As someone who is consistently accused of either holding negative ideas about what being black is and/or trying to be white, I cannot tell you just how much gratification I got out of reading President Obama’s response to the reactions to his recent NAACP 100th Anniversary speech. In this Washington Post interview with Eugene Robinson he explains that though he was speaking directly to a group of affluent, successful, educated African Americans who are dedicated to raising their children to be the same that one should not
“underestimate the degree to which a speech like the one I gave yesterday gets magnified throughout the African American community,” Obama told me in the Oval Office, where a bust of the Rev. Martin Luther King Jr. surveys the room in silent admonition. “Folks on Friday go in and get their hair cut, they’re getting ready for the weekend, they’re sitting in the barber’s chair, and somebody said, ‘Did you see what Obama said yesterday?’ It sparks a conversation. . . . And part of what my goal is here is to make sure that I’m giving a lot of folks permission to talk about things that maybe they’ve talked about around the kitchen table but don’t get fully aired in public.”
I am no Obama, but I must admit that I feel like this is exactly what I’m trying to do. Get everyone talking about this uncomfortable stuff in ways that almost seem too honest because we’re just not used to having the conversation. I have been accused of airing “our” dirty laundry. This always leaves me thinking, “Why not? Dirty laundry just creates stagnant funk. Let’s air it out and move on.”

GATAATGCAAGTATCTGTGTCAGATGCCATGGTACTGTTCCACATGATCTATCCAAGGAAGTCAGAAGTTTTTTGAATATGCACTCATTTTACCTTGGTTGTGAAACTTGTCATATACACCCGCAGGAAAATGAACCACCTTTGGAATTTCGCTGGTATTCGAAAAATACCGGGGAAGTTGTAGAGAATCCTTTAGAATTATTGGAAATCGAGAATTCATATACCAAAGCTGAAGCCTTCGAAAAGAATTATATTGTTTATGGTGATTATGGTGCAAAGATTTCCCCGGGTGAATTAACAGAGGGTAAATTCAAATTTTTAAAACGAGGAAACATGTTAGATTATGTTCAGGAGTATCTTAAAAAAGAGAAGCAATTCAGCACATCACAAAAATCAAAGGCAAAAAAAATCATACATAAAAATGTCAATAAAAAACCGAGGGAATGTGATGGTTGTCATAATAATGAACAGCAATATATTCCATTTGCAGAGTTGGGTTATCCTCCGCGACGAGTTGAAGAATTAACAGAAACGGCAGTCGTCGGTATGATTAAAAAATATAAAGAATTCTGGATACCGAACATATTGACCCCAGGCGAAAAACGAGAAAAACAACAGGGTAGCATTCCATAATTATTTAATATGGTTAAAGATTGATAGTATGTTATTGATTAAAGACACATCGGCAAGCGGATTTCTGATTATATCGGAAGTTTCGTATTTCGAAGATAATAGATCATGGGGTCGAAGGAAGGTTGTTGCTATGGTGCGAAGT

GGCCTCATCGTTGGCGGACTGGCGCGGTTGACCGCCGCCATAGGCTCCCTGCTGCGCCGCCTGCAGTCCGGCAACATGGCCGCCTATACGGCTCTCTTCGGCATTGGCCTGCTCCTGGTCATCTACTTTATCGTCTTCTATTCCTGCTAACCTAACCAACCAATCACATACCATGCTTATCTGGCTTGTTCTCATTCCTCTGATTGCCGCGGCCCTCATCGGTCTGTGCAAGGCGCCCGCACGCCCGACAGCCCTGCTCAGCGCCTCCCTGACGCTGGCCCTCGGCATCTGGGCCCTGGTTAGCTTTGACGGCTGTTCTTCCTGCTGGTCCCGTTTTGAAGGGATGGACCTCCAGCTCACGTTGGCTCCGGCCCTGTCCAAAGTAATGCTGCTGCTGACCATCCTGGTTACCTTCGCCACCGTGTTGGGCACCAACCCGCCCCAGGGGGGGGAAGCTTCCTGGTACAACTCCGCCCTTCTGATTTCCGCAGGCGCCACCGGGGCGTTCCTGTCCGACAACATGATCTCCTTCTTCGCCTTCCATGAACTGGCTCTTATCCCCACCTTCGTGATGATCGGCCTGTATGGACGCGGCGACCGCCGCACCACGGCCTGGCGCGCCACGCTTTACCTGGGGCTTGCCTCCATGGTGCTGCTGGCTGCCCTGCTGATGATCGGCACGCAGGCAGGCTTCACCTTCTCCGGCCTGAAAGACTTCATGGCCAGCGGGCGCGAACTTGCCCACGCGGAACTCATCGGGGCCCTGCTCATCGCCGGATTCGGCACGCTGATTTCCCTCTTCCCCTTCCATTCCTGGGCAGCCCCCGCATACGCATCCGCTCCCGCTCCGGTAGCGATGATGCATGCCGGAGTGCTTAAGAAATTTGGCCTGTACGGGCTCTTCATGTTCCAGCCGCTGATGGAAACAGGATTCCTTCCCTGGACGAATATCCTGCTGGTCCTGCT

This next bit really spoke to me as well. Whenever I highlight the widely accepted generalizations of blackness that tend to be negative and also tend to inform the definitions of blackness held by both whites and blacks, I am hoping that by looking back and seeing where these ideas came from and how they seeped into our consciousness that they will be exposed for the ridiculous, limiting notions they are and then will be dispelled. I’m never saying “that is what blackness is and we ‘mulattoes’ are not like that.” I just mean that there are many ways to be black. Mainly just being born black and then living your life as you. Whoever that turns out to be. Whoever you turn out to emulate, hang out with, enjoy the music, company, writings of. I think we’re American first. And yes being black in America is still not the same as being white in America. We are still on the outside. But, in my opinion, the tragedy lies in thinking that’s where one belongs and making a conscious choice to stay on the outside. Perhaps in order to reject the mainstream as they have rejected us. But with all of it’s faults, this country has a lot to offer a life. Sometimes I think people are so busy being “black” (or whatever one has been taught to believe should infom their identity) that they miss out on some of the riches of simply being American.
“One of the ways that I think that the civil rights movement . . . weakened itself was by enforcing a single way of being black — being authentically black. And, as a consequence, there were a whole bunch of young black people — and I fell prey to this for a time when I was a teenager — who thought that if you were really ‘down’ you had to be a certain way. And oftentimes that was anti-something. You defined yourself by being against things as opposed to what you were for. And I think now young people realize, you know what, being African American can mean a whole range of things. There’s a whole bunch of possibilities out there for how you want to live your life, what values you want to express, who you choose to interact with.”
…Said Obama: “I do think it is important for the African American community, in its diversity, to stay true to one core aspect of the African American experience, which is we know what it’s like to be on the outside.
President Obama, I just love you and I promise that by focusing on my “unique experience” I am not detaching from the larger struggle. K?